How do you plan for your own financial security while still enjoying what the day has to offer? I’m starting a series on financial management tutorials on our blog! In the course of the next several articles, I’ll be showing you how you can go from almost $9,000 in debt to a net worth of $1.5k in only 1 year! No bull, just sound advice that echoes the likes of Warren Buffet (and my dear old dad).
First, take out a sheet of paper or your bullet journal and start listing the categories of spending and roundabout numbers you need to answer the following questions:
- Get real with yourself: what is the bare minimum you need to get by each month? I’m not talking about shoes, purses, blue jeans, cars, makeup, etc. What keeps you alive, healthy, and able to work? Examples: rent, food, feminine hygiene products, heat/electric, water, garbage collection
- What things do you need to keep you up and able to make new income? Examples: car or bus pass, Uber rides, Dickies uniform slacks or work shoes, gasoline, Wifi, taxes***
- What do you need to stay organized so that you feel on top of your game when getting ready for work or when you’re at work? Examples: office supplies, coffee, briefcase, laptop, coworking space rental fees, a P.O. box
- What do you need to maintain basic transportation to and from your place of work?
- Emergencies? Examples: regular car maintenance, urgent care clinic copays, renters’ insurance, liability insurance, a couple hundred dollars of cash to keep under your mattress in case World War III, identity theft, or a tornado happened?
- Medical, dental, and/or vision insurance expenses + copays? Examples: annual checkups, well-woman pap smear, getting your teeth cleaned, flu shot, eye annual, recurring prescription expenses, etc.
***Look for the 3 asterisks (***) in the paragraphs below to find out how to predict how much taxes you will owe for the 2017 fiscal year!
Once you’ve answered these 6 questions, tally up the round numbers. Circle this total and label it “LIVE.” This is how much it costs for you to live. These costs are largely non-negotiable, though you may have to go back and look at your receipts or credit card bills to get a rough sense of how much these categories cost you in the previous year.
Next, add in a little “caviar” – what is ONE thing that makes you really happy? What is your regular source of entertainment? Is it Netflix? Is it Spotify Premium? Is it sewing? Is it bar hopping with friends? How about comfort foods? Shopping? The gym perhaps? List out your favorite things with the weekly or monthly price tags associated with each thing. Tally up this number, circle it, and label it “FUN.”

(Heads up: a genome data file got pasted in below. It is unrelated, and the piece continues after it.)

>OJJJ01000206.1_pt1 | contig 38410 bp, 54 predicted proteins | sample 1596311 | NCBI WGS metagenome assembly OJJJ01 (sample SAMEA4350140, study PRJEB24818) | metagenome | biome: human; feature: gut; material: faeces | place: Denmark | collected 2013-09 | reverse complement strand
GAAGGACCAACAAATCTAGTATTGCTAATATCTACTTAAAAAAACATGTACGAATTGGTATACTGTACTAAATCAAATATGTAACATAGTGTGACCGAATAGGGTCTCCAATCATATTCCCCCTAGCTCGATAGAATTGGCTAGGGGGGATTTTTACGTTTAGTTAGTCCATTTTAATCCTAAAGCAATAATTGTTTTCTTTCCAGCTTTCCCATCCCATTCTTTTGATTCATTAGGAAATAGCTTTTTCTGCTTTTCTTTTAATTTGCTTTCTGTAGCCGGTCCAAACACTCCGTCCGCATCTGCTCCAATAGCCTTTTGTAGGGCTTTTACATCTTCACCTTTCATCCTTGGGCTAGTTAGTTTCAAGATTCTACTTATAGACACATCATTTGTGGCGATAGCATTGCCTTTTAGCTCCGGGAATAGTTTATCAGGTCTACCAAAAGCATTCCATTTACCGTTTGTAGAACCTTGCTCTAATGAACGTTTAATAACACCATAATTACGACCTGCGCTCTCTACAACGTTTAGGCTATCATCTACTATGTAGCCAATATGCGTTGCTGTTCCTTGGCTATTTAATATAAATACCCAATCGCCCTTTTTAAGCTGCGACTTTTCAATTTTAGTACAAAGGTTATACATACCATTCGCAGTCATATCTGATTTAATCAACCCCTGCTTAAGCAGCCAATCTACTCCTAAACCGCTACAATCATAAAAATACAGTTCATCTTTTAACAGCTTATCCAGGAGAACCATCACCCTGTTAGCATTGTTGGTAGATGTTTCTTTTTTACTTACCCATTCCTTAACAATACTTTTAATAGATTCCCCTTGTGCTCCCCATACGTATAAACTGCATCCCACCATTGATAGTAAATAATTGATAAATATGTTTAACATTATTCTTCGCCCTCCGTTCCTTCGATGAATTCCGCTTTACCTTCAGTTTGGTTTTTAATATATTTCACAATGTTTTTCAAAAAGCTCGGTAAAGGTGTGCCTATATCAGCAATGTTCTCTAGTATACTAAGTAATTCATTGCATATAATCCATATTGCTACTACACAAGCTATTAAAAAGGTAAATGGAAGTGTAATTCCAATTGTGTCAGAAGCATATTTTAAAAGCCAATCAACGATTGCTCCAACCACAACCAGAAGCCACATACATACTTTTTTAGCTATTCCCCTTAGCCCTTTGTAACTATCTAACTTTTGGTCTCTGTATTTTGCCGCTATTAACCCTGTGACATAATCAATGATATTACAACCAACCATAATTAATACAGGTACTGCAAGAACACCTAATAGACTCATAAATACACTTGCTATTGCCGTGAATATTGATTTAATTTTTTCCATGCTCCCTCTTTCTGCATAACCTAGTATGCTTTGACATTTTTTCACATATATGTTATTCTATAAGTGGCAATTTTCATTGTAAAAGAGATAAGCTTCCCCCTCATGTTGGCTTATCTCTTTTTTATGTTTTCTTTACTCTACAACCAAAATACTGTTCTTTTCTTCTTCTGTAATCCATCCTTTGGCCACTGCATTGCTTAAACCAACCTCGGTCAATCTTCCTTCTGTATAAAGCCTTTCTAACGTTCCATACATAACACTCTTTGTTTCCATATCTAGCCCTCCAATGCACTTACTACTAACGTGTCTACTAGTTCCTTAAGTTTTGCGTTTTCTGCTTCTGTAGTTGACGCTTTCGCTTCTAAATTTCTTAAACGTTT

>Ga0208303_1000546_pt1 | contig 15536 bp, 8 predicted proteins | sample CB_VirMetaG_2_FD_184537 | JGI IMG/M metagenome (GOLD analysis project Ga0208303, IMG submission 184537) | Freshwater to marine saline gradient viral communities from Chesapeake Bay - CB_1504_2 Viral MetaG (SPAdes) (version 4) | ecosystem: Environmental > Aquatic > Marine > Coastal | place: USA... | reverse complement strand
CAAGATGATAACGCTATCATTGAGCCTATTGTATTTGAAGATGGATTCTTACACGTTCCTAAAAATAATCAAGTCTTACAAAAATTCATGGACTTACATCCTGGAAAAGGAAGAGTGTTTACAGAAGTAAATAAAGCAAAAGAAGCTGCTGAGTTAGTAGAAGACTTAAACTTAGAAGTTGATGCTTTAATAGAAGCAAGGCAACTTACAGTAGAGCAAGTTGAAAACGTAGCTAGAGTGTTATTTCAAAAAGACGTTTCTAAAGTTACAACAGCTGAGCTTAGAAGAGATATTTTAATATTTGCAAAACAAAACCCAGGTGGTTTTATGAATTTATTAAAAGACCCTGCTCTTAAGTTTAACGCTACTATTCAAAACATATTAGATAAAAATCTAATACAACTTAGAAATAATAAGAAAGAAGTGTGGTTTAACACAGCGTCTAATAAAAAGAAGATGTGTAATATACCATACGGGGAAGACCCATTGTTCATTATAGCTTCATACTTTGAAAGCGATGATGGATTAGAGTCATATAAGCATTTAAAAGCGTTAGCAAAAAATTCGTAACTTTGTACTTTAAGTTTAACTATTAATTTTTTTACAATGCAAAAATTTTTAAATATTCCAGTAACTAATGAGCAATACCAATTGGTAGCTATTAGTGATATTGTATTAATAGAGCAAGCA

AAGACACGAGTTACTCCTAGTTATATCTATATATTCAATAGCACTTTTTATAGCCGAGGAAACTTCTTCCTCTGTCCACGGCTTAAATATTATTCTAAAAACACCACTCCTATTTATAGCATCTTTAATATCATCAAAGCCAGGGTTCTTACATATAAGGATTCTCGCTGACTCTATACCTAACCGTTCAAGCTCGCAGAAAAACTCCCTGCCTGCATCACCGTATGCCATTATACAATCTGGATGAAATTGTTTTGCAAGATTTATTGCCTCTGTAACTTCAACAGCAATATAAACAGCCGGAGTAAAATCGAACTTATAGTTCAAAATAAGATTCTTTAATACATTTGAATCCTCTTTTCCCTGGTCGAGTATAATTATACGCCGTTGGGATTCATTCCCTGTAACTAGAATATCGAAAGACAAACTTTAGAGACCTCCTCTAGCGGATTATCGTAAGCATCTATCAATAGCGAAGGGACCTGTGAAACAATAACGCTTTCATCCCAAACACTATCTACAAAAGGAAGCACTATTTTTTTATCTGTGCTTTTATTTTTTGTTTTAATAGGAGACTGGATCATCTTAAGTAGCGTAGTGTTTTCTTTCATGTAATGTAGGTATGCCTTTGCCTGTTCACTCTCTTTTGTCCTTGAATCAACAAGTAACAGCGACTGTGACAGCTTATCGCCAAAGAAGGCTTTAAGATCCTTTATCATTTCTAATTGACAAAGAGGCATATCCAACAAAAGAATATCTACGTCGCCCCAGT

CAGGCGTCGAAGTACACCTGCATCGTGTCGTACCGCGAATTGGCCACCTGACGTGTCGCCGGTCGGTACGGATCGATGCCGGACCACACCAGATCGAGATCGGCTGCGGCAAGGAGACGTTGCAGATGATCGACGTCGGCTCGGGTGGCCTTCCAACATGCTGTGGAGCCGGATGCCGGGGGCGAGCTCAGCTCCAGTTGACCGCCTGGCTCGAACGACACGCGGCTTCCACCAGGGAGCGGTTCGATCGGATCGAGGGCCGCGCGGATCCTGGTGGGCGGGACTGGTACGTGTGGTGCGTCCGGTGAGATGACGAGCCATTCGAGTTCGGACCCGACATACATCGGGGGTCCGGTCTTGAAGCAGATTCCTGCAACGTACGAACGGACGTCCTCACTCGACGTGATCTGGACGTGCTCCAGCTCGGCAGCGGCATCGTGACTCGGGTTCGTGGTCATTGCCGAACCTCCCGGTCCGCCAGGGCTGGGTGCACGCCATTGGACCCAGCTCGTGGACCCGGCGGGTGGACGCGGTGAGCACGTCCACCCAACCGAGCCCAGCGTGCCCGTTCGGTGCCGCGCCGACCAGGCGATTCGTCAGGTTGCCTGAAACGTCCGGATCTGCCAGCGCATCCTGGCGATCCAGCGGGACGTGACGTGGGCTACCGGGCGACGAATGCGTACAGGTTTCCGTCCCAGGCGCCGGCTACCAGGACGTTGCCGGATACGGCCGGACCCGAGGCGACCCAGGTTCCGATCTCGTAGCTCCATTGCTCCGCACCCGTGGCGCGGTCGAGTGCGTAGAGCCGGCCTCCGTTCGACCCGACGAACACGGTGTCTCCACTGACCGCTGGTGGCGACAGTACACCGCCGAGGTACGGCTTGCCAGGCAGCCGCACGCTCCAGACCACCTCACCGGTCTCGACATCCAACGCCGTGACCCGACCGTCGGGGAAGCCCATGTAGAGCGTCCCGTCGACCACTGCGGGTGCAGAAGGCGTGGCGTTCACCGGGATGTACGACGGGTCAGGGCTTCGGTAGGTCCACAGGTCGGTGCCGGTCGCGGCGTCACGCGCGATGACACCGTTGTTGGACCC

Add the two numbers together and box this number, labeling it “TOTAL EXPENSES.” This is how much you spend doing what you think you should be doing to live a reasonably comfortable life.
***Next, list out your source(s) of income. How much do you make per hour? Multiply this number by the number of hours you work each week (probably something like 40 hours if you are non-exempt from overtime pay) and by the number 50 (most people usually work about 50 weeks each year). This will tell you what you expect your annual salary to look like. Label this number “INCOME.”
***Once you know what your gross salary is, you must check the list of 2017 fiscal year tax brackets here. Find two numbers between which your annual salary would fall – for example, if my annual salary were $31,000 per year, I’d look for the $20,000 cutoff and the $59,000 cutoff. The $31,000 salary is below $59,000, so I fall into the 15% tax bracket. This means that I am required to pay $932.50 plus 15% of any money I earn above $9,325 in the 2017 fiscal year to the government. This is non-negotiable and should be included in the “TO LIVE” category you calculated above.
Now here comes the hard part: the reality check.What is the difference between “TOTAL EXPENSES” and “INCOME”? If this is a negative number, you know you have to cut back on the Entertainment section (look for items to cut out of the “FUN” number you just tallied). If it is “zero,” you still have some things to chop from this part of the budget – because you always need to plan ahead a little for your retirement and for emergencies (think somewhere to the tune of at least $3/week, EVERY week. That’s less than the latte you knew you shouldn’t have bought from Starbucks this morning on your scurried way into work!).
Whew! I know that is a lot to read and expect to understand in one go! I’ll post more about 401k, IRA, and other investments in another article soon! For now, just treat the “plan ahead” money I mentioned above as a secret jackpot – nobody touches it – for any reason! Let me know what questions you have in the comments below so I can help you out!
Rozalyn Davis holds an M.S., Chemistry, from the University of California, Berkeley, and a B.S., Chemistry, from Purdue University. Her interests include women’s empowerment, health and wellness, and environmental sustainability.